|Publication number||US1538383 A|
|Publication date||May 19, 1925|
|Filing date||Nov 14, 1923|
|Priority date||Nov 25, 1922|
|Publication number||US 1538383 A, US 1538383A, US-A-1538383, US1538383 A, US1538383A|
|Inventors||Bullard William Ralph|
|Original Assignee||Bullard William Ralph|
|Export Citation||BiBTeX, EndNote, RefMan|
|Referenced by (5), Classifications (4)|
|External Links: USPTO, USPTO Assignment, Espacenet|
May 19, 1925. 1,538,383
W. R. BU LLARD METHOD AND APPARATUS FOR LOCATING FAULTS IN ELECTRICAL CABLE SYSTEMS Original Filed Noy. 25, 192
INVENTOR' 1 MP5 //ar-a ATTORNEY Patented May 19, 1925.
UNITED sTA Es 1,538,383 PATENT OFFICE.
WILLIAM RALPH :BULLARD, on NEW YORK, N. Y.
METHOD AND APPARATUS FOR LOCA'IING FAULTS IN ELECTRICAL CABLE SYSTEMS.
Original application filed November 25,1922, Serial No. 603,818. Divided and this application filed November 14, 1923. Serial No. 674,624.
To all whom it may concern:
Be it known that I, WILLIAM RALPH BUL- LARD, a citizen of the United States of America, residing at 63 West 183rd Street,
in the county of Bronx,-city and State of New York, have invented Methods and Apparatus for Locating Faults in Electrical Cable Systems, of which the following is a specification.
This application relates to a novel method and system or apparatus for detecting the presence of currents flowing in electrical transmission cables and locating faults therein.
This application is a division ofmy application Serial No. 603,318, filed November25,
The object of my invention generally is to obviate certain defectsand inaccuracies of the prior systems forlocating faults, and particularly a novel method and system which may be used supplementaryto or independently of other systems in vogue to locate the faults with greater accuracy and certainty than has hitherto been possible.
For a better understanding of the novel features and principle of my invention and the best mode or modes in which I contemplate applying the same, reference may be had to the accompanying drawings where- Fig. 1 is a diagrammatic view illustrating one embodiment of the fault locating system;. 1
Fig. 2 is a view illustrating in more detail the generator field circuit;
Fig. 3 is a view illustrating further details of the generator, and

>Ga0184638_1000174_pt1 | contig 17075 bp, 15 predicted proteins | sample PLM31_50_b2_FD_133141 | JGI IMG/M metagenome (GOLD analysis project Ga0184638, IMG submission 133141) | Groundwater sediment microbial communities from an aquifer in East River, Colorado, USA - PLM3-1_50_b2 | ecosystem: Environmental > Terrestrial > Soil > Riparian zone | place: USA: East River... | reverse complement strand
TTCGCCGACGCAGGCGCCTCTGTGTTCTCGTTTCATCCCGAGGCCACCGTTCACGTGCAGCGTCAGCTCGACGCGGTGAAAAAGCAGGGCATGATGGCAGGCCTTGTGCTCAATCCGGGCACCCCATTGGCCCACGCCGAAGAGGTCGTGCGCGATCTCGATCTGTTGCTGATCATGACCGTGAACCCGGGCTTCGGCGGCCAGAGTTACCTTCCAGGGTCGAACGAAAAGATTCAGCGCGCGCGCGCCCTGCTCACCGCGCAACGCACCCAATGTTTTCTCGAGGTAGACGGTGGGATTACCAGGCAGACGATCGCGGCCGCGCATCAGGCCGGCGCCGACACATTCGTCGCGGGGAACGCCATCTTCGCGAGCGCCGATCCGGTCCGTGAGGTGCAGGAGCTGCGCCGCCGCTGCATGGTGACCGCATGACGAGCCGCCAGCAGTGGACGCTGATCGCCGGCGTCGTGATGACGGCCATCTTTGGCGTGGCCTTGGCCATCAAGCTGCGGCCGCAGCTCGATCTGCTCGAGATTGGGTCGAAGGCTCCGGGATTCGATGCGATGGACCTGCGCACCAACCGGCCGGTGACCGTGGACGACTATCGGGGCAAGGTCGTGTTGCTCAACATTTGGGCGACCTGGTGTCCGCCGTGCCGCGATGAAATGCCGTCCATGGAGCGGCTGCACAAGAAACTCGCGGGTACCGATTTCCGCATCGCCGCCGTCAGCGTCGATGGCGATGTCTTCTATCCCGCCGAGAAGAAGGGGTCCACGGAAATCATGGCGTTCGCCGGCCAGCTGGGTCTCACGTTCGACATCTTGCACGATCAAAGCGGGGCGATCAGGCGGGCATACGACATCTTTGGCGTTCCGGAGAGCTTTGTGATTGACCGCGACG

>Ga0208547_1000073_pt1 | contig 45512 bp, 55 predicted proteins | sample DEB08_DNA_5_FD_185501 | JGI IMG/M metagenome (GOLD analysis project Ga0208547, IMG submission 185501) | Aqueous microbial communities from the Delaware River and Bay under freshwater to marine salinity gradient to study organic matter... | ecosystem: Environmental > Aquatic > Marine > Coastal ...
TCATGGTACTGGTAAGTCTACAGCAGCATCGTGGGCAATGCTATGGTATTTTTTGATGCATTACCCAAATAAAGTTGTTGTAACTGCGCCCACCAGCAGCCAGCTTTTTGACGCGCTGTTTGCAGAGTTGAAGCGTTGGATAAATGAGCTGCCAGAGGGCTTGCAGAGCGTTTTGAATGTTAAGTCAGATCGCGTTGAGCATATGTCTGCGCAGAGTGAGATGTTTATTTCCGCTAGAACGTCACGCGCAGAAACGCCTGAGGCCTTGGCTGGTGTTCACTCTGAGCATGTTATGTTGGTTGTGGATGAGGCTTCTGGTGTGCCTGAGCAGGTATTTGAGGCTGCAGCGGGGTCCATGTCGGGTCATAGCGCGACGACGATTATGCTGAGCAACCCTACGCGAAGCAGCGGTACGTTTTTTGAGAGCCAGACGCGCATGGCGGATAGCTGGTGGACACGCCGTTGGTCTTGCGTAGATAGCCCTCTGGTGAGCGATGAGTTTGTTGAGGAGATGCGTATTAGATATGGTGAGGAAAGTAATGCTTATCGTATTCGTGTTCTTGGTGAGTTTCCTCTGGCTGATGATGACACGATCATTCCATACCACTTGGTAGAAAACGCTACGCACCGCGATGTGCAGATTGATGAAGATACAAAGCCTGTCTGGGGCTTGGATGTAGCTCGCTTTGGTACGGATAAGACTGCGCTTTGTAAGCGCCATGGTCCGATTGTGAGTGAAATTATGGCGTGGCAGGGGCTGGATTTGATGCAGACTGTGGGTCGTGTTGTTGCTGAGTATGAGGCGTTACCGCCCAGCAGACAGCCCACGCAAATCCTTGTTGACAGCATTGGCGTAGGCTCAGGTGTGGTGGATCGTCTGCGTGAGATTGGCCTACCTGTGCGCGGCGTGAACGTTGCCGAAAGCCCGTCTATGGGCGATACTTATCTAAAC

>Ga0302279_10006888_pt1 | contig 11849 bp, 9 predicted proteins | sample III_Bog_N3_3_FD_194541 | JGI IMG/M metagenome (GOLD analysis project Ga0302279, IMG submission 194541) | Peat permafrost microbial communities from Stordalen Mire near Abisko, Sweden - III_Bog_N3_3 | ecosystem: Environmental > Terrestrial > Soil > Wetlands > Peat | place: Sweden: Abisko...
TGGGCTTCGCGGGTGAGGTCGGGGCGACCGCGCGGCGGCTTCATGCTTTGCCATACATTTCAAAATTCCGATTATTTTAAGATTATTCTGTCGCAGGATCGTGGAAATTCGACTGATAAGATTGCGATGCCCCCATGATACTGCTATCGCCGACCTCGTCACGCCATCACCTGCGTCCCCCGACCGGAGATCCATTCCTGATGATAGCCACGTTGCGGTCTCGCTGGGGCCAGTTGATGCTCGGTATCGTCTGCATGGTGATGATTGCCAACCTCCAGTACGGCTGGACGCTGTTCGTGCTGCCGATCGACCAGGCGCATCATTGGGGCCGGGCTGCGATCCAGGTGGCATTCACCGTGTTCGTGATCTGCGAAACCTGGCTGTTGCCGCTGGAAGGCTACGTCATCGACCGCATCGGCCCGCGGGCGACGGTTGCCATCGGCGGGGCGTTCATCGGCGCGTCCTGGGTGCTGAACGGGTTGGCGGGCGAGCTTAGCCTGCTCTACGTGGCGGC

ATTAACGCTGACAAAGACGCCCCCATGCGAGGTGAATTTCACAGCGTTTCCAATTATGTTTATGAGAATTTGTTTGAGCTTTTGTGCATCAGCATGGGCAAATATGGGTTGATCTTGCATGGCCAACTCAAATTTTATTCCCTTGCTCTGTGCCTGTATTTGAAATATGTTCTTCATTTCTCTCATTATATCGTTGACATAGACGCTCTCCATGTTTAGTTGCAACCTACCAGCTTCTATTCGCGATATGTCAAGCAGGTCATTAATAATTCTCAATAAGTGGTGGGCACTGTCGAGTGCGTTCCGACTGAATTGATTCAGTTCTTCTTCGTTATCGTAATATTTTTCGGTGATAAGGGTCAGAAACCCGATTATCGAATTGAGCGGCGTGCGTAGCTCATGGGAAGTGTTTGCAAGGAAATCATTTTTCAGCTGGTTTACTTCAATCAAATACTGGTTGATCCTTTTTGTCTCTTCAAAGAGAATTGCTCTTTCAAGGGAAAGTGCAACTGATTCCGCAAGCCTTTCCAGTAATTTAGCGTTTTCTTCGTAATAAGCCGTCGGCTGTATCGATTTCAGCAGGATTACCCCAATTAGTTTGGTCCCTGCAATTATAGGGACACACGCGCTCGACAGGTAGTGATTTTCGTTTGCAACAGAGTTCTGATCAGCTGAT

Fig. 4 illustrates a modified interrupting switch.
The drawings present more. or less diagrammatically the preferred embodiment of my perfected method and system for locating faults in cables, the'perfected method and system havmg been arrlved at after extended experiments with various alternative arrangements. This method consists generally in supplying intermittently andperiodically a direct current. herein called the tracing current, through the faulty cable and causing it to pass outwardly through the fault or ground. and approximating the relative position of the'fault by applying to the cable at points removed from. the point r of application of the tracing current a de- 'tector (for example, similar to that illustrated in Fig. 1) which is responsive to the periodic tracing current, Ordinarily the fault or ground may be quite accurately located by comparatively few eliminating tests. 'As it is only necessary to detect the absence or presence of the tracing current any suitable detecting element may be used in the place of the measuring instrument 8 illustrated in Fig. 1, such for example as a sound or telephone detector which I have found by experiment to give fair results in certain cases. In this case the armature 14 will be provided with collecting rings instead of a commutator.
According to prior methods either an alternating or rapidly pulsating current has been used as the tracing current-with audible indicating apparatus, or else direct current with a crude method of indication such as a compassheld in the vicinity of the cable.
.My invention has the advantages of great sensitivity, comparative-freedom from disturbance due to external fields, visual indication (which is much more. reliable than audible indication) and other advantages which will be described hereinafter.
Methods using alternating or rapidly pulsating current are unreliable unless the fault has practically zero resistance to ground, for if the fault has resistance then an alternating or pulsating potential will exist between the cable conductor and ground, causing current to flow beyond the fault due to cable capacity, thereby giving false indication. The use of direct current eliminates tlfils; effect and renders the indication relia le.
Another difiiculty which is often encountered in locating faults by prior methods is the fact that sometimes the tracing. current does not pass directly into the ground at x the fault but travels for-some distance along the cable sheath (when the cable has a metallic sheath) in either or both directions from the fault before passing into the ground. Such conditions can be readily detected by the use of my invention.
Referring to Fig. 1, my system or apparatus includes a generator 5 which is adapted to be connected to a detecting or measuring device 8, and whose field poles are excited by the magnetism set up by the current flowing in a conductor 1, the construction and arrangement being such,